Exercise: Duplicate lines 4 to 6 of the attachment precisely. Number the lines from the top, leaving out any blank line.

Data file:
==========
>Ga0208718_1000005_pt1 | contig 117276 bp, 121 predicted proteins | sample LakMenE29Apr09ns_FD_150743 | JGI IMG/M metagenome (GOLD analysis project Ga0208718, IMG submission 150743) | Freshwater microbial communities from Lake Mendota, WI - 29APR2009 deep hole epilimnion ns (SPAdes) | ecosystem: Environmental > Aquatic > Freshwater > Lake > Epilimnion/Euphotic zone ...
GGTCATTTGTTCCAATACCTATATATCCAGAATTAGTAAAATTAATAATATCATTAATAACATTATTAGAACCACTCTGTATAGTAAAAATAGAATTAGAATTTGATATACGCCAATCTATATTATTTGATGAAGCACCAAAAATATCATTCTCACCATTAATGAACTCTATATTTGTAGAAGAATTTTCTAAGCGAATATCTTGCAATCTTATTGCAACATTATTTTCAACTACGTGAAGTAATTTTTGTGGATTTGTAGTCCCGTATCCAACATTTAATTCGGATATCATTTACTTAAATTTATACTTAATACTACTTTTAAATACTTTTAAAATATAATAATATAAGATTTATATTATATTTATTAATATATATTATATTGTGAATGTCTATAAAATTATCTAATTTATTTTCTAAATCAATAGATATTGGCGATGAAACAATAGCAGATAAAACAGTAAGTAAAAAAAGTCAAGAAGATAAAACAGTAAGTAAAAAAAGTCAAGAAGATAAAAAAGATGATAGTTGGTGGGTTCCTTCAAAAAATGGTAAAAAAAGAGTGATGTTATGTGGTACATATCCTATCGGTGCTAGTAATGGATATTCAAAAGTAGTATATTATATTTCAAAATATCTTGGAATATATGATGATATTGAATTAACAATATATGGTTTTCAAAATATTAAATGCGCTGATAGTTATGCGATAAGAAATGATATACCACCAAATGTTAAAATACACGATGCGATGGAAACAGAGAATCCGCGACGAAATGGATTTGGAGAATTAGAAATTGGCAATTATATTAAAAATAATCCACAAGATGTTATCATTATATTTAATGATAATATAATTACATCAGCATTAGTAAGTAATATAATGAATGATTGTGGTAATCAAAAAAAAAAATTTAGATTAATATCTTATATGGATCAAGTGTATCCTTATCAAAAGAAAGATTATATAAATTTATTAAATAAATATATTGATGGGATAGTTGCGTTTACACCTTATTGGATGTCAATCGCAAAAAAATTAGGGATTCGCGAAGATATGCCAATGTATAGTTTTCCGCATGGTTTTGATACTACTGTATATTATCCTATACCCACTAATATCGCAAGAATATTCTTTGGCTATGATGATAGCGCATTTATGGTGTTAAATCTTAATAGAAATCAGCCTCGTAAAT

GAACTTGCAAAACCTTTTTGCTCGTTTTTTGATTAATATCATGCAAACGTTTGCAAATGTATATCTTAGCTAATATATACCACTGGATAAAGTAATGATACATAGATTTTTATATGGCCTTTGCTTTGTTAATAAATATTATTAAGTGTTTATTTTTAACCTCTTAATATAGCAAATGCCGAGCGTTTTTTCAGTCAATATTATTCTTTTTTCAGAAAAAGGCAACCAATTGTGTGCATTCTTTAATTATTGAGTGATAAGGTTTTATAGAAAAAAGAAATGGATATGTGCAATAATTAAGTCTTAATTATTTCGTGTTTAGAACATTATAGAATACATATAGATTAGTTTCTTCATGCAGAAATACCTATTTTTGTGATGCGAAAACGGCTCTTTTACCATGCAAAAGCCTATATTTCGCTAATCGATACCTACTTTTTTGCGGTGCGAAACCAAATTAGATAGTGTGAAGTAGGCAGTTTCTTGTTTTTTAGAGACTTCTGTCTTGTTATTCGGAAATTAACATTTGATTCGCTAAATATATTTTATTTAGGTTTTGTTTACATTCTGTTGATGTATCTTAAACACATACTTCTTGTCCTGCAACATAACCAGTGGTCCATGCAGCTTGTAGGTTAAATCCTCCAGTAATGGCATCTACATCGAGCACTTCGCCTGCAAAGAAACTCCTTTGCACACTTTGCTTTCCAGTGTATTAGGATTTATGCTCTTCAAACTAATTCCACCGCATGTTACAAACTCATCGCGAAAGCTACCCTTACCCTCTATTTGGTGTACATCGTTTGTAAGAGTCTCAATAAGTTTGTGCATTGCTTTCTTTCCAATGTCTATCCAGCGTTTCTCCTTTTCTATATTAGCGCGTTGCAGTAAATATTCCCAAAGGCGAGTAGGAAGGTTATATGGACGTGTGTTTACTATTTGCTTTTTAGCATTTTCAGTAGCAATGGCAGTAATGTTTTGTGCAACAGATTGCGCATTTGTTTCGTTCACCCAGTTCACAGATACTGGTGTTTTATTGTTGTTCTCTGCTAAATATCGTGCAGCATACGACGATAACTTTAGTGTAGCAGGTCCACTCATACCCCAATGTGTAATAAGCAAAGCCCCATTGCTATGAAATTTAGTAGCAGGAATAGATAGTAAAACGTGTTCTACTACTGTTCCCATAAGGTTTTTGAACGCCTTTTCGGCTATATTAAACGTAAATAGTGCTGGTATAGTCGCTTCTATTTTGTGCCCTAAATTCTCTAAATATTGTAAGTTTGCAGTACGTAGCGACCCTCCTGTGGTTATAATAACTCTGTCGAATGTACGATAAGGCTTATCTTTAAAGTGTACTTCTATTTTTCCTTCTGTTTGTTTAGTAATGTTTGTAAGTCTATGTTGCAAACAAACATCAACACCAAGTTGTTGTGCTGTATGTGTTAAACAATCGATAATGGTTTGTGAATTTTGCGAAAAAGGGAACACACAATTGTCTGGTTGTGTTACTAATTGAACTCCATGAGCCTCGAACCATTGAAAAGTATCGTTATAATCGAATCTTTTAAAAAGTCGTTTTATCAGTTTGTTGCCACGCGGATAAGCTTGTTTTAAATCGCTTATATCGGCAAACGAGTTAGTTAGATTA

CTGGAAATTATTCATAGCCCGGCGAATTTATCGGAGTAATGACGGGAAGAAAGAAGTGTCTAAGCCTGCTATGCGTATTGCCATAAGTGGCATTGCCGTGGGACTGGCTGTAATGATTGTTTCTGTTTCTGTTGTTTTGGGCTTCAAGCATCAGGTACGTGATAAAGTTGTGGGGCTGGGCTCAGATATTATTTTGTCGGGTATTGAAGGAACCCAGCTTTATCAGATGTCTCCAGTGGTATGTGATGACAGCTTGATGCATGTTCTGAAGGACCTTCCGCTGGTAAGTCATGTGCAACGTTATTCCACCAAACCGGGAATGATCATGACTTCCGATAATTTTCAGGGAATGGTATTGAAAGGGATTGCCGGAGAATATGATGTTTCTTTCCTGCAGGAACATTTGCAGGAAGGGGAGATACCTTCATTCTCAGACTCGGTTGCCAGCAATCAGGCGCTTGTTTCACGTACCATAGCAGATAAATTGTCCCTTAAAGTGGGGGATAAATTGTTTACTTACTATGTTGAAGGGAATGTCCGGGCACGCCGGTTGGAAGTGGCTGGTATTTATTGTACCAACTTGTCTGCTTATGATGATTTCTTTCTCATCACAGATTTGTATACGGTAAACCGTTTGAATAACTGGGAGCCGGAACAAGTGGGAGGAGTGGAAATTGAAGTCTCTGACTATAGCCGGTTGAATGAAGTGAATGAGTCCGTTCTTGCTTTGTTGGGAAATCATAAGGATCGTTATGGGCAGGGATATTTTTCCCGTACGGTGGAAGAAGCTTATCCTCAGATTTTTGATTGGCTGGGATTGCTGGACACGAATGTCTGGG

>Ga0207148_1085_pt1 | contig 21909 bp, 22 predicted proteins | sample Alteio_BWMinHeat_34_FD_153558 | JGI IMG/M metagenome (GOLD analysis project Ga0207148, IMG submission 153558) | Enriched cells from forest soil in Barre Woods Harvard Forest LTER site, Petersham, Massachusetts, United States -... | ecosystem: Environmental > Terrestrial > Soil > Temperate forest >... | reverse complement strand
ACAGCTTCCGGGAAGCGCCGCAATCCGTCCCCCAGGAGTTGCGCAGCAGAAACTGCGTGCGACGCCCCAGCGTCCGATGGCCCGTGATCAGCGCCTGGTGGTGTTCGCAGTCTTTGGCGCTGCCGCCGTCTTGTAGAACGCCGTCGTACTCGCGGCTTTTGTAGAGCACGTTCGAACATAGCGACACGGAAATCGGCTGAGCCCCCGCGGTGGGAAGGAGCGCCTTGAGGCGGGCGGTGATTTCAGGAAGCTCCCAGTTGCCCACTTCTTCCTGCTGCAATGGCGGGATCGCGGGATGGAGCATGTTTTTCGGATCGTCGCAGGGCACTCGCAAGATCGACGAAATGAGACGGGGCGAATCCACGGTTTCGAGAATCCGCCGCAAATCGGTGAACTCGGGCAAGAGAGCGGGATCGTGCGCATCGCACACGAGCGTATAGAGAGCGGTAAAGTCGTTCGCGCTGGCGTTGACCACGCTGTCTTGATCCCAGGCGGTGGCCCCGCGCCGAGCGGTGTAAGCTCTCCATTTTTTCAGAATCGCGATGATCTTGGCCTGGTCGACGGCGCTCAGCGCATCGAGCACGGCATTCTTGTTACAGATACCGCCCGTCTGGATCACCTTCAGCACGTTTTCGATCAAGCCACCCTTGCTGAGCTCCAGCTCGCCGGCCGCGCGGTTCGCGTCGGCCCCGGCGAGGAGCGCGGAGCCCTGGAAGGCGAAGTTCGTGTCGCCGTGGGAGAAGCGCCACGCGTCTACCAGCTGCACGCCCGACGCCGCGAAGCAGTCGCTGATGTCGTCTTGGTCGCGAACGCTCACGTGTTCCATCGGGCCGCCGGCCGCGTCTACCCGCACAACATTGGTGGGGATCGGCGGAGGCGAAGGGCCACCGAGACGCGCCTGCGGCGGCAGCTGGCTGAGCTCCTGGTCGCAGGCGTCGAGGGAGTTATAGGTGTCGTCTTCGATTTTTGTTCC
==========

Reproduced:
CTGGAAATTATTCATAGCCCGGCGAATTTATCGGAGTAATGACGGGAAGAAAGAAGTGTCTAAGCCTGCTATGCGTATTGCCATAAGTGGCATTGCCGTGGGACTGGCTGTAATGATTGTTTCTGTTTCTGTTGTTTTGGGCTTCAAGCATCAGGTACGTGATAAAGTTGTGGGGCTGGGCTCAGATATTATTTTGTCGGGTATTGAAGGAACCCAGCTTTATCAGATGTCTCCAGTGGTATGTGATGACAGCTTGATGCATGTTCTGAAGGACCTTCCGCTGGTAAGTCATGTGCAACGTTATTCCACCAAACCGGGAATGATCATGACTTCCGATAATTTTCAGGGAATGGTATTGAAAGGGATTGCCGGAGAATATGATGTTTCTTTCCTGCAGGAACATTTGCAGGAAGGGGAGATACCTTCATTCTCAGACTCGGTTGCCAGCAATCAGGCGCTTGTTTCACGTACCATAGCAGATAAATTGTCCCTTAAAGTGGGGGATAAATTGTTTACTTACTATGTTGAAGGGAATGTCCGGGCACGCCGGTTGGAAGTGGCTGGTATTTATTGTACCAACTTGTCTGCTTATGATGATTTCTTTCTCATCACAGATTTGTATACGGTAAACCGTTTGAATAACTGGGAGCCGGAACAAGTGGGAGGAGTGGAAATTGAAGTCTCTGACTATAGCCGGTTGAATGAAGTGAATGAGTCCGTTCTTGCTTTGTTGGGAAATCATAAGGATCGTTATGGGCAGGGATATTTTTCCCGTACGGTGGAAGAAGCTTATCCTCAGATTTTTGATTGGCTGGGATTGCTGGACACGAATGTCTGGG

>Ga0207148_1085_pt1 | contig 21909 bp, 22 predicted proteins | sample Alteio_BWMinHeat_34_FD_153558 | JGI IMG/M metagenome (GOLD analysis project Ga0207148, IMG submission 153558) | Enriched cells from forest soil in Barre Woods Harvard Forest LTER site, Petersham, Massachusetts, United States -... | ecosystem: Environmental > Terrestrial > Soil > Temperate forest >... | reverse complement strand
ACAGCTTCCGGGAAGCGCCGCAATCCGTCCCCCAGGAGTTGCGCAGCAGAAACTGCGTGCGACGCCCCAGCGTCCGATGGCCCGTGATCAGCGCCTGGTGGTGTTCGCAGTCTTTGGCGCTGCCGCCGTCTTGTAGAACGCCGTCGTACTCGCGGCTTTTGTAGAGCACGTTCGAACATAGCGACACGGAAATCGGCTGAGCCCCCGCGGTGGGAAGGAGCGCCTTGAGGCGGGCGGTGATTTCAGGAAGCTCCCAGTTGCCCACTTCTTCCTGCTGCAATGGCGGGATCGCGGGATGGAGCATGTTTTTCGGATCGTCGCAGGGCACTCGCAAGATCGACGAAATGAGACGGGGCGAATCCACGGTTTCGAGAATCCGCCGCAAATCGGTGAACTCGGGCAAGAGAGCGGGATCGTGCGCATCGCACACGAGCGTATAGAGAGCGGTAAAGTCGTTCGCGCTGGCGTTGACCACGCTGTCTTGATCCCAGGCGGTGGCCCCGCGCCGAGCGGTGTAAGCTCTCCATTTTTTCAGAATCGCGATGATCTTGGCCTGGTCGACGGCGCTCAGCGCATCGAGCACGGCATTCTTGTTACAGATACCGCCCGTCTGGATCACCTTCAGCACGTTTTCGATCAAGCCACCCTTGCTGAGCTCCAGCTCGCCGGCCGCGCGGTTCGCGTCGGCCCCGGCGAGGAGCGCGGAGCCCTGGAAGGCGAAGTTCGTGTCGCCGTGGGAGAAGCGCCACGCGTCTACCAGCTGCACGCCCGACGCCGCGAAGCAGTCGCTGATGTCGTCTTGGTCGCGAACGCTCACGTGTTCCATCGGGCCGCCGGCCGCGTCTACCCGCACAACATTGGTGGGGATCGGCGGAGGCGAAGGGCCACCGAGACGCGCCTGCGGCGGCAGCTGGCTGAGCTCCTGGTCGCAGGCGTCGAGGGAGTTATAGGTGTCGTCTTCGATTTTTGTTCC